• The “object model”—as Carlson calls it—asks the appreciator to take the object out of its natural environment and observe its formal properties such as symmetry, unity, etc. When we do this, we appreciate the natural object as an art object, thus only appreciating a limited set of aesthetic properties, namely those formal properties that we find in art. In rejecting this model, Carlson demands that our appreciation of a natural object requires us to place it in its natural context. For example, we should see the honeycomb as part of the bee life cycle and appreciate the purpose and role it plays in nature. ↵
  • The “landscape model” asks us to aesthetically appreciate a natural landscape as we would appreciate the painting or picture of that natural landscape. We are asked to attend to the scenic qualities of the landscape, to appreciate its lines and form. Unlike a painting, which is already presented to us as a framed object, we should likewise frame the landscape. This model reinforces the subject/object distinction, by asking us to place ourselves outside or in opposition to the landscape that we are trying to appreciate. ↵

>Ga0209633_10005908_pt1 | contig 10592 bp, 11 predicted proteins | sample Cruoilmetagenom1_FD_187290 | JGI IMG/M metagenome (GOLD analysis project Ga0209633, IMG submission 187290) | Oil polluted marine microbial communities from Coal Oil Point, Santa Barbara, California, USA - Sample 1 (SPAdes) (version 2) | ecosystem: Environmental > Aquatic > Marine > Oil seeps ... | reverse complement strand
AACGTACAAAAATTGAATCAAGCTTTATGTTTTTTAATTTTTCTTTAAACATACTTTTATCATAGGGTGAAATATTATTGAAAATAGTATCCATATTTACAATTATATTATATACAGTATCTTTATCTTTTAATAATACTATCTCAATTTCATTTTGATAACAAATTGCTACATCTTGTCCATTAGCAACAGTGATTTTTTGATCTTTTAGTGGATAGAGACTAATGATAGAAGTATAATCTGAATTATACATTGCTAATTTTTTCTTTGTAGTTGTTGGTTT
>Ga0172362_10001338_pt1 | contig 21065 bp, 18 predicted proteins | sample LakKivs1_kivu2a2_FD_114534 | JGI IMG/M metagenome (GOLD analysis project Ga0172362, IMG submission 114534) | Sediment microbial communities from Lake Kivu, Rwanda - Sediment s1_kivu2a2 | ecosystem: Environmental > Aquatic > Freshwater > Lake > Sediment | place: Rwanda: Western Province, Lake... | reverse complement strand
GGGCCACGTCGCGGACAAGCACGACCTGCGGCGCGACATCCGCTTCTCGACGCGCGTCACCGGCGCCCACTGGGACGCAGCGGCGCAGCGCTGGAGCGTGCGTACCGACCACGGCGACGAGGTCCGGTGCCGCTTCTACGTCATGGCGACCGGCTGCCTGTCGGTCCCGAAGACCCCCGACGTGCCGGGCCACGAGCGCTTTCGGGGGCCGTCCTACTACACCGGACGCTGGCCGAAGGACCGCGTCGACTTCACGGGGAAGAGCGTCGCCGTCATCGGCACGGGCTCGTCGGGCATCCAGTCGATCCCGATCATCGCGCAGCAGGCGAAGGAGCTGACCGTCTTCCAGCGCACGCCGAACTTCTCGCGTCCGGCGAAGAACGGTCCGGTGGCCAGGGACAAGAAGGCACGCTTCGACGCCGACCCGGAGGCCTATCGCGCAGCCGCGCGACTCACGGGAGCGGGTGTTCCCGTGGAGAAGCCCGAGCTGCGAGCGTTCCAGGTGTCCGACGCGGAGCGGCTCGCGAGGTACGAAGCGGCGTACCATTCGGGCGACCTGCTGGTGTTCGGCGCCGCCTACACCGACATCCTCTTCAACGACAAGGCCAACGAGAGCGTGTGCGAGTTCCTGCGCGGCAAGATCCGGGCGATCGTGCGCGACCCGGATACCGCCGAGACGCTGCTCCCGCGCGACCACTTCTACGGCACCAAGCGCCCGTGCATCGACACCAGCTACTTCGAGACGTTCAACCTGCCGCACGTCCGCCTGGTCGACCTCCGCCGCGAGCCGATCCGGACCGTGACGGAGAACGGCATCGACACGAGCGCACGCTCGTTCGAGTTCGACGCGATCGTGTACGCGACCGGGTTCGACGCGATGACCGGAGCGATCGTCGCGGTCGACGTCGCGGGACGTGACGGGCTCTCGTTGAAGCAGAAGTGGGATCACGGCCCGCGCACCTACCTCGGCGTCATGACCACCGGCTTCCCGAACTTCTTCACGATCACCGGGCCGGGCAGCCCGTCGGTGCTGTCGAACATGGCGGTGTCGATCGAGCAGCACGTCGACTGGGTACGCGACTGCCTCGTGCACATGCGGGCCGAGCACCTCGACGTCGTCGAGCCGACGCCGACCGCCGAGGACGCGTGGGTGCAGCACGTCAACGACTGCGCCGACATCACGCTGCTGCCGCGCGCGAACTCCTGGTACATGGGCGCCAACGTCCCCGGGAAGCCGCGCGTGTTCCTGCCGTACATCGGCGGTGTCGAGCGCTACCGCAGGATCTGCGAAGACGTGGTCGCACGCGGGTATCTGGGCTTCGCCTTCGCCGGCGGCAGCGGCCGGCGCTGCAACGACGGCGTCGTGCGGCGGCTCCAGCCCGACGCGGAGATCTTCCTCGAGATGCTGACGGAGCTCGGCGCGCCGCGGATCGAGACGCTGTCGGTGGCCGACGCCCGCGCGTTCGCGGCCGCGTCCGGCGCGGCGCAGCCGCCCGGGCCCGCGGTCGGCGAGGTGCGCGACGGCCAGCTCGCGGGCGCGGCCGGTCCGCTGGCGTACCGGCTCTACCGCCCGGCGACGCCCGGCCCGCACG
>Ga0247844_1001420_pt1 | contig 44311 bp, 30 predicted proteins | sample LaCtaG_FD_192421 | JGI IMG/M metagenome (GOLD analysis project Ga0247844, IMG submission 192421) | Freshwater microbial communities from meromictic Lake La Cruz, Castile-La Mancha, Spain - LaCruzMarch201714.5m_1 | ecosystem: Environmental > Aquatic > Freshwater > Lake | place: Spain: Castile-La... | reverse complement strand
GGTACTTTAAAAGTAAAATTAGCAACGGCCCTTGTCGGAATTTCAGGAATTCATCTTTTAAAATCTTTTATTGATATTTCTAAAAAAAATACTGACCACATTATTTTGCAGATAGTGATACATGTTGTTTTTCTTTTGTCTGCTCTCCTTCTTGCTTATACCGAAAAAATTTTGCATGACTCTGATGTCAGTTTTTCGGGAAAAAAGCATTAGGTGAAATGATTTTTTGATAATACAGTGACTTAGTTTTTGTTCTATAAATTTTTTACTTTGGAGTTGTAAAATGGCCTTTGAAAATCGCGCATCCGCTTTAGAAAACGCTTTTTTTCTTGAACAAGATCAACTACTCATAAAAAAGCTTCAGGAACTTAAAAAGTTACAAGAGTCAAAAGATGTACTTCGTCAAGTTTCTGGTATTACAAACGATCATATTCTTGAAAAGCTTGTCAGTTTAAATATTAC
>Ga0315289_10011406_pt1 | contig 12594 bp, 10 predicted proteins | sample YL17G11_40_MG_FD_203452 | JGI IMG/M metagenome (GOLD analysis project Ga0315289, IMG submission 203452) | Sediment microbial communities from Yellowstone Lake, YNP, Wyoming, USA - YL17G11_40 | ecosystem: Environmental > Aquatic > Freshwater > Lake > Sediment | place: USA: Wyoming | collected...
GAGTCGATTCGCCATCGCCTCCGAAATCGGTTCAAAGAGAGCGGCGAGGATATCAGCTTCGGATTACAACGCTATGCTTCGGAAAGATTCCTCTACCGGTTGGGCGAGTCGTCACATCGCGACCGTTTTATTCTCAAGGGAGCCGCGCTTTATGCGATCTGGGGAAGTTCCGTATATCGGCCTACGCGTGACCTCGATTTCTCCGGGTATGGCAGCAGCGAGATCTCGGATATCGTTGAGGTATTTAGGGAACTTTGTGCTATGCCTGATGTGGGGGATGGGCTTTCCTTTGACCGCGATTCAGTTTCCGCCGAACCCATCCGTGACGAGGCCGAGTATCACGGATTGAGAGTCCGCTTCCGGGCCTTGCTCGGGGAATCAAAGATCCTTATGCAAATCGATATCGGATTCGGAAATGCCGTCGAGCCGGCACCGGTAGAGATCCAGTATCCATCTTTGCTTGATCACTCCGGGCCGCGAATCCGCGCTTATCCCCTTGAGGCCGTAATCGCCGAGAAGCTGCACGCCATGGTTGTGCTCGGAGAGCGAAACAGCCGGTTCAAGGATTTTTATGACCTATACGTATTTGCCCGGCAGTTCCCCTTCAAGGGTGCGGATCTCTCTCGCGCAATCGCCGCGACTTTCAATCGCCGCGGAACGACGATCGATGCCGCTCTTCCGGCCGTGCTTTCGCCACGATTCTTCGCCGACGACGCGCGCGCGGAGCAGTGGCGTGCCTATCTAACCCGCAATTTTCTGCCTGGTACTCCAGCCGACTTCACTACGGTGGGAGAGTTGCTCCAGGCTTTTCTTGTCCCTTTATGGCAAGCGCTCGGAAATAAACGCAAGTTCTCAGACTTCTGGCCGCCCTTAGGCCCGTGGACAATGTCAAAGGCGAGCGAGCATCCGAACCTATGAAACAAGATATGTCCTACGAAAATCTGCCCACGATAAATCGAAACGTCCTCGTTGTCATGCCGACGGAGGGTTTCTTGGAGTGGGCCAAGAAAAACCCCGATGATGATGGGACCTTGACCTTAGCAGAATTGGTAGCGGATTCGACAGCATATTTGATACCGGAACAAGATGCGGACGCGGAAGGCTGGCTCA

• Non-cognitive accounts may further be divided into imagination accounts (Brady) and immersion accounts (Berleant). While I focus here on imagination accounts, Berleant’s immersion account is instructive. Berleant argues that the appropriate way to appreciate nature is through engagement; this non-conceptual model (of engagement) correctly emphasises humanity’s continuity with the natural world and nature’s boundlessness where other models do not. ↵
  • Brady details four different types of imagination: (i) exploratory, which is the imaginative search for unity in perception, (ii) projective, where we intentionally see something as something else, (iii) ampliative, which moves beyond mere imagination to draw upon other cognitive resources, and (iv) revelatory , where the ampliative imagination has led to the discovery of an aesthetic truth (Brady 1998, 163). ↵